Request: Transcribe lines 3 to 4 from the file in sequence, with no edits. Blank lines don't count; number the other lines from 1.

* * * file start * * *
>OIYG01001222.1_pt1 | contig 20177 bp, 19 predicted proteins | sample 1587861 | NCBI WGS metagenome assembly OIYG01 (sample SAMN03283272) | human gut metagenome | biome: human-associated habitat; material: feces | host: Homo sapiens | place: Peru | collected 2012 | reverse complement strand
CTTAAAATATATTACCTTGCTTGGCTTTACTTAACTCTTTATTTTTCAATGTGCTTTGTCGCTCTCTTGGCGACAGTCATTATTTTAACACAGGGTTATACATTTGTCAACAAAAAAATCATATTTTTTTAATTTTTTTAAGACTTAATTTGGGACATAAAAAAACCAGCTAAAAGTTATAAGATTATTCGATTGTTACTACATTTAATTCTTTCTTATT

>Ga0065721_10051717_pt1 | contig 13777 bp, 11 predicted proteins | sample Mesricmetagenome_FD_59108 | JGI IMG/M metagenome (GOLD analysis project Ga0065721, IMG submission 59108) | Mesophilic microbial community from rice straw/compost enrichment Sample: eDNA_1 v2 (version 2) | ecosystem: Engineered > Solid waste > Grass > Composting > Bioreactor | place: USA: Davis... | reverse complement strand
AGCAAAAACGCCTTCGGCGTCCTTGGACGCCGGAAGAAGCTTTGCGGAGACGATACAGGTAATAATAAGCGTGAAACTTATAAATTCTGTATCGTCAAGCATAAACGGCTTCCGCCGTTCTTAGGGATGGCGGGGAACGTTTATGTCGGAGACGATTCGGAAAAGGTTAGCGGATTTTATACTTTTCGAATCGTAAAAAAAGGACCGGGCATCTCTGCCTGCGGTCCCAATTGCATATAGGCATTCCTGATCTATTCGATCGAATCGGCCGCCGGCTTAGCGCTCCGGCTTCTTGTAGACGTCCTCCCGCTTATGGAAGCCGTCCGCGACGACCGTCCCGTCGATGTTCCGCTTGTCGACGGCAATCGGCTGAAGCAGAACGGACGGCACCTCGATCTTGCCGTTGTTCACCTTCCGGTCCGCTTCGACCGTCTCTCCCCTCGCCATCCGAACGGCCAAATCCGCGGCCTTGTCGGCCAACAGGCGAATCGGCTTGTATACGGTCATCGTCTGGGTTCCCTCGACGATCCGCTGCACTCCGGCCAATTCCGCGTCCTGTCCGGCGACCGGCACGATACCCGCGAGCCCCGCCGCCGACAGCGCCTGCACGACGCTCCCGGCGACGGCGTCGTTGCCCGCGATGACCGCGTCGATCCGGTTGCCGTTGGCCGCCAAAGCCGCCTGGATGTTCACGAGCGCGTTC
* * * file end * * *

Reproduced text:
>Ga0065721_10051717_pt1 | contig 13777 bp, 11 predicted proteins | sample Mesricmetagenome_FD_59108 | JGI IMG/M metagenome (GOLD analysis project Ga0065721, IMG submission 59108) | Mesophilic microbial community from rice straw/compost enrichment Sample: eDNA_1 v2 (version 2) | ecosystem: Engineered > Solid waste > Grass > Composting > Bioreactor | place: USA: Davis... | reverse complement strand
AGCAAAAACGCCTTCGGCGTCCTTGGACGCCGGAAGAAGCTTTGCGGAGACGATACAGGTAATAATAAGCGTGAAACTTATAAATTCTGTATCGTCAAGCATAAACGGCTTCCGCCGTTCTTAGGGATGGCGGGGAACGTTTATGTCGGAGACGATTCGGAAAAGGTTAGCGGATTTTATACTTTTCGAATCGTAAAAAAAGGACCGGGCATCTCTGCCTGCGGTCCCAATTGCATATAGGCATTCCTGATCTATTCGATCGAATCGGCCGCCGGCTTAGCGCTCCGGCTTCTTGTAGACGTCCTCCCGCTTATGGAAGCCGTCCGCGACGACCGTCCCGTCGATGTTCCGCTTGTCGACGGCAATCGGCTGAAGCAGAACGGACGGCACCTCGATCTTGCCGTTGTTCACCTTCCGGTCCGCTTCGACCGTCTCTCCCCTCGCCATCCGAACGGCCAAATCCGCGGCCTTGTCGGCCAACAGGCGAATCGGCTTGTATACGGTCATCGTCTGGGTTCCCTCGACGATCCGCTGCACTCCGGCCAATTCCGCGTCCTGTCCGGCGACCGGCACGATACCCGCGAGCCCCGCCGCCGACAGCGCCTGCACGACGCTCCCGGCGACGGCGTCGTTGCCCGCGATGACCGCGTCGATCCGGTTGCCGTTGGCCGCCAAAGCCGCCTGGATGTTCACGAGCGCGTTC